Translational Behavioral Medicine

, Volume 6, Issue 4, pp 483–495 | Cite as

Development of a dynamic computational model of social cognitive theory

  • William T. RileyEmail author
  • Cesar A. Martin
  • Daniel E. Rivera
  • Eric B. Hekler
  • Marc A. Adams
  • Matthew P. Buman
  • Misha Pavel
  • Abby C. King
Original Research


Social cognitive theory (SCT) is among the most influential theories of behavior change and has been used as the conceptual basis of health behavior interventions for smoking cessation, weight management, and other health behaviors. SCT and other behavior theories were developed primarily to explain differences between individuals, but explanatory theories of within-person behavioral variability are increasingly needed as new technologies allow for intensive longitudinal measures and interventions adapted from these inputs. These within-person explanatory theoretical applications can be modeled as dynamical systems. SCT constructs, such as reciprocal determinism, are inherently dynamical in nature, but SCT has not been modeled as a dynamical system. This paper describes the development of a dynamical system model of SCT using fluid analogies and control systems principles drawn from engineering. Simulations of this model were performed to assess if the model performed as predicted based on theory and empirical studies of SCT. This initial model generates precise and testable quantitative predictions for future intensive longitudinal research. Dynamic modeling approaches provide a rigorous method for advancing health behavior theory development and refinement and for guiding the development of more potent and efficient interventions.


Dynamical system modeling Computational modeling Control systems engineering Health behavior theory Social cognitive theory 



DR and EH were supported by a grant from National Science Foundation (IIS-1449751). DR also was supported by a grant from the National Institute on Drug Abuse (K25DA021173). MP was supported by a grant from the National Institute of Nursing Research (P20NR015320). AK was supported by grants from National Heart, Lung, and Blood Institute (R01HL116448), National Institute of Diabetes and Digestive and Kidney Diseases (R01DK102016), and National Institute of Biomedical Imaging and Bioengineering (U54EB020405). This paper represents the views and perspectives of the authors, not the funders or the National Institutes of Health. All authors participated in this article and take responsibility for the integrity of the conceptualizations and models described.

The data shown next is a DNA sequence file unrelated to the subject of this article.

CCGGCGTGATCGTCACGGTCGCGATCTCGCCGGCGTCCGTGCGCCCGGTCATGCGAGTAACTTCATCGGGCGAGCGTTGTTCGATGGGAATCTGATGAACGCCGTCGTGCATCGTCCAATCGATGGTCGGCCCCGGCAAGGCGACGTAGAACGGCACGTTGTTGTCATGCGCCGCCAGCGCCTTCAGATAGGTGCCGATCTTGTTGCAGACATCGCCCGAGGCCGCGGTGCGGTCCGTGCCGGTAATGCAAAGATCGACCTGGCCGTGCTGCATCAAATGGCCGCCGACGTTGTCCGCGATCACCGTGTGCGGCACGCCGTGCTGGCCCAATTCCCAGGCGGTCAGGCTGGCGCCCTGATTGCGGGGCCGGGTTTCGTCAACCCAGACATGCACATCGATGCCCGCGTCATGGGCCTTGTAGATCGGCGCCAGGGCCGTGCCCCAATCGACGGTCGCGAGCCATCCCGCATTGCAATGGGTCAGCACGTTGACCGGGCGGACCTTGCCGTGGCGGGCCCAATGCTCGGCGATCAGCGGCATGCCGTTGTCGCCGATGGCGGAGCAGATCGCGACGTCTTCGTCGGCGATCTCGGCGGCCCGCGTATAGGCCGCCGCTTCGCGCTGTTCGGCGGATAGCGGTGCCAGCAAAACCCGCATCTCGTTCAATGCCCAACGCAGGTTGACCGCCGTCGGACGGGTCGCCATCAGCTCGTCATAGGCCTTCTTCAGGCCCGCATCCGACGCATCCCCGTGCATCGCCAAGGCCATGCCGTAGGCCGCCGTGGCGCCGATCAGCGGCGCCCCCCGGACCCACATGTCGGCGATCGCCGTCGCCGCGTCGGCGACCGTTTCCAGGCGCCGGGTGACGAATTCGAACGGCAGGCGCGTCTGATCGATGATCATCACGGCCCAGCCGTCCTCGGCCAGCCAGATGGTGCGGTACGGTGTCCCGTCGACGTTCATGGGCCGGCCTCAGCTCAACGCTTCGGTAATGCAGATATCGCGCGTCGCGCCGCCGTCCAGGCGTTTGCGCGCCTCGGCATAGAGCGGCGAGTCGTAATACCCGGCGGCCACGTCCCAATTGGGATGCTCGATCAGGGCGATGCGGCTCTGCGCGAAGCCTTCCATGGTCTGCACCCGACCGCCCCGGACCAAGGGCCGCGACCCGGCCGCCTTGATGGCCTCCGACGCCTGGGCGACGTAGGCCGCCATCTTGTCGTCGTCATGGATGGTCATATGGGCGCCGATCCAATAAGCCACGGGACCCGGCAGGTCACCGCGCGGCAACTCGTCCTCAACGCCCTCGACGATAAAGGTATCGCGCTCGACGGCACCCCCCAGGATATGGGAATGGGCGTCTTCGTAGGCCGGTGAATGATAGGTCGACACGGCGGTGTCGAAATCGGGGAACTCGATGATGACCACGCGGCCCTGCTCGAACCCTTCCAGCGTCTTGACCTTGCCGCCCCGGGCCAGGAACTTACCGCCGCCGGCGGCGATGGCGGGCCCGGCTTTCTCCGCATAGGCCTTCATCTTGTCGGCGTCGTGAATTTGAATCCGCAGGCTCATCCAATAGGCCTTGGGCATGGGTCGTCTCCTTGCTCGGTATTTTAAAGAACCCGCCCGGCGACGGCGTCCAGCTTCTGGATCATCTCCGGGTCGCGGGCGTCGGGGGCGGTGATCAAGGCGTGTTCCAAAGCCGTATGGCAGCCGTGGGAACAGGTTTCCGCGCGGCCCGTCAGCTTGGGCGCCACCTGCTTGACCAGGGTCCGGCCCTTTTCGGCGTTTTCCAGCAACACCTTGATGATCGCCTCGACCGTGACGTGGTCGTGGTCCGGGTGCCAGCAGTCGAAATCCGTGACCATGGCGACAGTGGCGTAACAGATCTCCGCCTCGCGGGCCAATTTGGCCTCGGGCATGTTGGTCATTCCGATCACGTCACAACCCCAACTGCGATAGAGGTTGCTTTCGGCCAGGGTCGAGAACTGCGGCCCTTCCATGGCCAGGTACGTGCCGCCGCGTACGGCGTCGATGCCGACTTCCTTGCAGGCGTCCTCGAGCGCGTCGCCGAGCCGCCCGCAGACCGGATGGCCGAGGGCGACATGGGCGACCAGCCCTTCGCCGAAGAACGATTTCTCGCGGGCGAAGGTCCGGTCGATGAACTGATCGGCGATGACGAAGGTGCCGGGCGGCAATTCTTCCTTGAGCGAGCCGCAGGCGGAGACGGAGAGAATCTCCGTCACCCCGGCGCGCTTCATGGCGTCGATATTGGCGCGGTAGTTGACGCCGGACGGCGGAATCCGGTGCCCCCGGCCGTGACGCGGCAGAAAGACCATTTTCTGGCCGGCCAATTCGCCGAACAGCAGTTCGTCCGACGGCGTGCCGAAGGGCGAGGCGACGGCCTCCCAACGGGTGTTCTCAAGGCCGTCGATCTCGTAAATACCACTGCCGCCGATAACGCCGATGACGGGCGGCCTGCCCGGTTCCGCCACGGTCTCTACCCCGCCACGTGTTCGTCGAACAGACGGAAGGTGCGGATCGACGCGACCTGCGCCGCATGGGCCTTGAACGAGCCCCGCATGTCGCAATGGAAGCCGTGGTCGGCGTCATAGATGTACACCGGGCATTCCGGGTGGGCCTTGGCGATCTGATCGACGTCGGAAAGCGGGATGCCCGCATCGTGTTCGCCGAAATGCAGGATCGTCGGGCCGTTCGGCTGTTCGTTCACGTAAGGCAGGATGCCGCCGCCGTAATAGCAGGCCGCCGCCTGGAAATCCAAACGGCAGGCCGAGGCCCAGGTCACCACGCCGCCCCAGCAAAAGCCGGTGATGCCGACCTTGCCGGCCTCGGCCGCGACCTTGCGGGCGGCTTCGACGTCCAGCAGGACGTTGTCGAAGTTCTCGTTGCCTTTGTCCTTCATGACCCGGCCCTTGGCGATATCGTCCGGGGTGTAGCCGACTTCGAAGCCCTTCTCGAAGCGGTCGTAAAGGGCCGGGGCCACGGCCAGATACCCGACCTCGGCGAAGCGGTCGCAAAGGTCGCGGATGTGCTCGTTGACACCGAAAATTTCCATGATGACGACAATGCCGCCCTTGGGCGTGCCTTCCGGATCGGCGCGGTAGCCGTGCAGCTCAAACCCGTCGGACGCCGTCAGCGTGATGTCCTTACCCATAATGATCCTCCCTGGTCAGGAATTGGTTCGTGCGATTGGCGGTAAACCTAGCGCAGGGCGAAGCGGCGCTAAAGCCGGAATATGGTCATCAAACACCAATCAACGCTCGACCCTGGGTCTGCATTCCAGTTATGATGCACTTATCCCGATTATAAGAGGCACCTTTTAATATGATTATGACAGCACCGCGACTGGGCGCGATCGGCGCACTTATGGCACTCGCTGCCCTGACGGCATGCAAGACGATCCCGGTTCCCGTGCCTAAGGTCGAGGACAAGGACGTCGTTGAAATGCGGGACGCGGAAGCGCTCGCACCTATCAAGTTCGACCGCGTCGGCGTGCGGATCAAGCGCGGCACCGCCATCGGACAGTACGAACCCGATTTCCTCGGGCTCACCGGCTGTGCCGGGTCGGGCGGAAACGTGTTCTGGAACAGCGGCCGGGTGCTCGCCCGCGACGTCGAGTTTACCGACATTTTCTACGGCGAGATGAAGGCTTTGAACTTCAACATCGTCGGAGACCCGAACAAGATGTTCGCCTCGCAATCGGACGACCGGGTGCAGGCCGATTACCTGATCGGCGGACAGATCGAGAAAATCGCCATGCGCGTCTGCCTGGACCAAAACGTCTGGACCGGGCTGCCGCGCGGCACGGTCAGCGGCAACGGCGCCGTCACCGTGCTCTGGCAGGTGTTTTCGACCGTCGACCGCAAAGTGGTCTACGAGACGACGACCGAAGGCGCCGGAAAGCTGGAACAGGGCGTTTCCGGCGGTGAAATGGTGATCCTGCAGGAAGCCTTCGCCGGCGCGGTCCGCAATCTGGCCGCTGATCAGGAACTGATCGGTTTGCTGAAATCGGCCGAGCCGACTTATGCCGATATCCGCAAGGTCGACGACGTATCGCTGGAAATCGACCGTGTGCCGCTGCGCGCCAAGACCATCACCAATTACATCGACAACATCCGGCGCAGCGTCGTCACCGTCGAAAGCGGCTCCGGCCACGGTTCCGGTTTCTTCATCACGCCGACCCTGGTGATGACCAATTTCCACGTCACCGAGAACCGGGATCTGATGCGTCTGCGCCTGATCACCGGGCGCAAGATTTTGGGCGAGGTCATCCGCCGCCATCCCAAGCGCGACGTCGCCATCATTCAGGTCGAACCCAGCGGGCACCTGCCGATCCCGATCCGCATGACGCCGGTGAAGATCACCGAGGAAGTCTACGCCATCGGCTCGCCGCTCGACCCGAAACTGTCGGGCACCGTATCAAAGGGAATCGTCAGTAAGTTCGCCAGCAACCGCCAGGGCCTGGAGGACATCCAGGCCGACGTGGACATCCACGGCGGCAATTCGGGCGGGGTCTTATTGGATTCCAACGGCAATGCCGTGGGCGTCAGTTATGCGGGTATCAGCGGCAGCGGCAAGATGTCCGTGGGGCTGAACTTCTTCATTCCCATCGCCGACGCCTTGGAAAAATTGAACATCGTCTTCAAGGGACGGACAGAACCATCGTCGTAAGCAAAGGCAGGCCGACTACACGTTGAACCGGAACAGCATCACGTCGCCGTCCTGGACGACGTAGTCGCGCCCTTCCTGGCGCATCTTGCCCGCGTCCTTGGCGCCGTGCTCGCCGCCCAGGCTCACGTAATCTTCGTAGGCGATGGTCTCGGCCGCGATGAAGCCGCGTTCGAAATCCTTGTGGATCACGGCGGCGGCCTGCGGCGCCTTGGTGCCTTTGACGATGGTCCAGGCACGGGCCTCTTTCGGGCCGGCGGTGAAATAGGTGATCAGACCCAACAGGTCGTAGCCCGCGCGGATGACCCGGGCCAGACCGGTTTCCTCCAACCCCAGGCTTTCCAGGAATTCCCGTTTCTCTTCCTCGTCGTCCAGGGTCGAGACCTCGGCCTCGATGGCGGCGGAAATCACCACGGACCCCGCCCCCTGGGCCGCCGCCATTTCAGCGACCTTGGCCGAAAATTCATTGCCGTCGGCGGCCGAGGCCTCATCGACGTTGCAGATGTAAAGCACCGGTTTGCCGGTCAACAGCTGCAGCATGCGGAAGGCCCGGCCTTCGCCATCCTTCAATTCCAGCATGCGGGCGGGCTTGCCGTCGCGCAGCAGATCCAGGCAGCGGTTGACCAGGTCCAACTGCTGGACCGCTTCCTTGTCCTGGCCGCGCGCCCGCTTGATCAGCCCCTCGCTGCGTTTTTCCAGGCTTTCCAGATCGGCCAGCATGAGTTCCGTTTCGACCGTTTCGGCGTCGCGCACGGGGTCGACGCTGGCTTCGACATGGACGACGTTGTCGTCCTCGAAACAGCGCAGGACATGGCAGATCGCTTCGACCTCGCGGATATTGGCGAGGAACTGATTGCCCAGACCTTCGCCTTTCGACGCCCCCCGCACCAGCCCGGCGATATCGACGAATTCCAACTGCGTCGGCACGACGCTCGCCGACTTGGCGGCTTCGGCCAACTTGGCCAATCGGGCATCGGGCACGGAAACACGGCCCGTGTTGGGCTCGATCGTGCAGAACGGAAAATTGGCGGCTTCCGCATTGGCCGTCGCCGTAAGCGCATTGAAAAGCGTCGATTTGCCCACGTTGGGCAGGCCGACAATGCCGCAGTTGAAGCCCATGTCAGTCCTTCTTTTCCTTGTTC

Compliance with ethical standards

This article presents conceptual and computational models; no human subject data were collected.

Conflict of interest

The authors declare that they have no competing interests.


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Copyright information

© Society of Behavioral Medicine 2015

Authors and Affiliations

  • William T. Riley
    • 1
    Email author
  • Cesar A. Martin
    • 2
  • Daniel E. Rivera
    • 2
  • Eric B. Hekler
    • 3
  • Marc A. Adams
    • 3
  • Matthew P. Buman
    • 3
  • Misha Pavel
    • 4
  • Abby C. King
    • 5
  1. 1.Behavioral Research Program, Division of Cancer Control and Population SciencesNational Cancer InstituteRockvilleUSA
  2. 2.Control Systems Engineering Laboratory (CSEL), School for Engineering of Matter, Transport, and EnergyArizona State UniversityTempeUSA
  3. 3.School of Nutrition and Health PromotionArizona State UniversityTempeUSA
  4. 4.Northeastern UniversityBostonUSA
  5. 5.Department of Health Research and Policy, and Stanford Prevention Research Center, Department of MedicineStanford University School of MedicineStanfordUSA

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